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Hyperion Records

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The Waterfall at Tivoli (1785) by Jacob-Philippe Hackert (1737-1807)
Hamburger Kunsthalle, Germany / Bridgeman Art Library, London
Track(s) taken from CDA67908
Recording details: January 2012
Henry Wood Hall, London, United Kingdom
Produced by John Fraser
Engineered by Arne Akselberg
Release date: November 2012
Total duration: 13 minutes 26 seconds

'Driver revels in CPE Bach's idiosyncrasies, underlining the spontaneous and edgier qualities in the composer's Empfindsamer stil… an unusual and fascinating programme' (BBC Music Magazine)

'CPE Bach is the perfect embodiment of the rebellious son. His keyboard sonatas sparkle with the brilliant counterpoint learned from his father Johann Sebastian but are punctuated with passages that are decidedly his own … thrillingly played by Danny Driver … immensely rewarding listening' (The Observer)

'In this sequel to his first disc of CPE Bach Keyboard Sonatas (CDA67786), Danny Driver is intimately in touch with the fluctuations of the musical language. The E major sonata shows Bach exploiting sharp contrasts between loud and soft, aspects that Driver points up in a way that underlines the music’s energy and momentum. His feel for the harmonic explorations in the slow movement and the rhythmic mischievousness of the finale likewise echoes the music’s spirit … Driver plays with an imagination and subtlety fully equal to Bach’s own' (The Daily Telegraph)

'As with most keyboard music of the eighteenth century, in the hands of a sympathetic player the essence can be fully conveyed by means of the modern concert grand piano … Driver's musicianship here is exemplary—not only possessing a technique second to none but also a comprehensive grasp which gets to the heart of this by no means straightforward music … Driver is superb at striking exactly the right tone for this music, laying it out before us with clarity yet also subtly underpinning the slyly expressive nature of the music … the recording is consistently in accord with Hyperion's best quality and the booklet notes by Leta Miller are a model of informed scholarship' (International Record Review)

'Driver's approach is impressive in many ways. Every keystroke is perfectly sprung, with fast, detached playing sounding pristine but never clipped. The three voices in the slow movement from the Sonata in F sharp minor, Wq 52/4 are impeccably balanced, their transparency provoking a closeness of listening that creates deep engagement. The disc's fabulous engineering brings the piano up close with an attractive liveliness' (International Piano)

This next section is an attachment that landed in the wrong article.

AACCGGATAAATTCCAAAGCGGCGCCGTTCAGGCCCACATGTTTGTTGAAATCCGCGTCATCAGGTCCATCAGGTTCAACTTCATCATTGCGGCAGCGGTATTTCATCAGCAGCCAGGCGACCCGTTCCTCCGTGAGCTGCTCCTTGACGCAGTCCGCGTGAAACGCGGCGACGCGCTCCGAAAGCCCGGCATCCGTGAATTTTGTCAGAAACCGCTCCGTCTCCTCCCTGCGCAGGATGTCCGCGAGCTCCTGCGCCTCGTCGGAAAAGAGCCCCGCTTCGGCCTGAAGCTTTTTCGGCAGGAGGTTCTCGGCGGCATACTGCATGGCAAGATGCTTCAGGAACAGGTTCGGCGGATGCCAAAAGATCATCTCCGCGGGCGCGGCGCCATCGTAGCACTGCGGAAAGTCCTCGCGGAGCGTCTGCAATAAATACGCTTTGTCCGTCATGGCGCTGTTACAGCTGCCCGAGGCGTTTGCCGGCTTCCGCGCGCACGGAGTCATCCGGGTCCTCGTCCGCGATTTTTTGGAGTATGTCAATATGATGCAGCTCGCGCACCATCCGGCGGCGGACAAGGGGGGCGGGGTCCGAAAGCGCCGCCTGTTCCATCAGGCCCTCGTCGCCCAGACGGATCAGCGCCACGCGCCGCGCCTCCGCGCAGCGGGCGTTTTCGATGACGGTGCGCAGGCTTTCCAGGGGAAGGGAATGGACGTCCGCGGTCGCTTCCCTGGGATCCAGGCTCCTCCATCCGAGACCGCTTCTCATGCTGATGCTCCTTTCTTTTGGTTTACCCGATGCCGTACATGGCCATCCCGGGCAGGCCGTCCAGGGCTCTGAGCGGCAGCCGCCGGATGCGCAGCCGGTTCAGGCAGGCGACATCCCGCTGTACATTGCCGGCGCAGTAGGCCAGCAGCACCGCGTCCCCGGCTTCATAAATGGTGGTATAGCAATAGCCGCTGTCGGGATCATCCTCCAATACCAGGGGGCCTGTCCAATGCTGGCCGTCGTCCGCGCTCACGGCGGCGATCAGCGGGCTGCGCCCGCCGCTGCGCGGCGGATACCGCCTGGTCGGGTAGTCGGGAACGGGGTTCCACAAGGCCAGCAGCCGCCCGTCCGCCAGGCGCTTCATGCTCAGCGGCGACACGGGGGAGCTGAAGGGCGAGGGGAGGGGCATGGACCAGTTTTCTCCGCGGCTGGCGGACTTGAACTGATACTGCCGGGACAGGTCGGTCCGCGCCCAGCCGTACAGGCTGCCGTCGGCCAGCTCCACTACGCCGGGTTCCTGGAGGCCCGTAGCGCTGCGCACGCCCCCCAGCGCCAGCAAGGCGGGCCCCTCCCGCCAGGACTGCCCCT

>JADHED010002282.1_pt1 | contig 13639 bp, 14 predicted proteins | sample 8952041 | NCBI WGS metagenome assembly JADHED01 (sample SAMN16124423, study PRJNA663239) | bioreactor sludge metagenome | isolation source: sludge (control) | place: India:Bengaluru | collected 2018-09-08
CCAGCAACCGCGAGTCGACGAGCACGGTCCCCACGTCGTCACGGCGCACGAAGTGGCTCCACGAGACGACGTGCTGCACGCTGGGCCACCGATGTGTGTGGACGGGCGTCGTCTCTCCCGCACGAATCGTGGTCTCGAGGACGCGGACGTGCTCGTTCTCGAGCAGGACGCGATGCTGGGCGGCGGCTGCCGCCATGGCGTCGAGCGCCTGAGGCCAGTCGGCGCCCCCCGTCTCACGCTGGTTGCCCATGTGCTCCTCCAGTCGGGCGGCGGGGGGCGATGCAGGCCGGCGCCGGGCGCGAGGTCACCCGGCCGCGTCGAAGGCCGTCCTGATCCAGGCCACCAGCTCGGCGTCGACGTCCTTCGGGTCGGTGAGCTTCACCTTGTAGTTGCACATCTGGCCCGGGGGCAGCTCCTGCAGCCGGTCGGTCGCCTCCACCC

Sonata in A major, H135 Wq65/32
composer
1758 or later

Allegro  [5'38]
Allegretto  [2'39]

Introduction  EnglishFrançaisDeutsch
The Sonata in A major H135 (Wq65/32) takes us into a Classical sound world. The piece also exists in a version for organ (H133); but in both fast movements of the harpsichord adaptation Bach inserted varied reprises for each section of the binary form. As in his collection of six Reprisen-Sonaten published in 1760 (two years after this sonata was composed), the alterations to each reprise are not simply ornamental, but more like variations over a fixed harmonic scheme. In the introduction of his 1760 collection, Bach explained that his aim in publishing such varied reprises was to provide performers ‘with a simple means of gaining the satisfaction of adding some alterations to the pieces they perform, without needing to invent such alterations themselves or rely on others to write something that they will learn only after a great deal of effort’. The parenthetical interjections so typical of Bach’s earlier sonatas are lacking in this work, although the sonata shows his characteristic (and now finely developed) harmonic invention. The opening movement also features a wonderful written-out cadenza that recalls some of the startling excursions for which Bach had become renowned. In contrast to his early works, all of the movements of this sonata flow in continuous and balanced phrases. In fact, both the slow movement and the finale are based on a series of eight-bar units. In the Andante con tenerezza, the opening theme (four bars leading to a deceptive cadence balanced by a further four to a full cadence) is immediately repeated with variation and later reappears two more times, subjected to Bach’s imaginative variation writing. The finale is based on a reverse dotted, or so-called Scotch snap, rhythm.

from notes by Leta Miller © 2012
University of California, Santa Cruz

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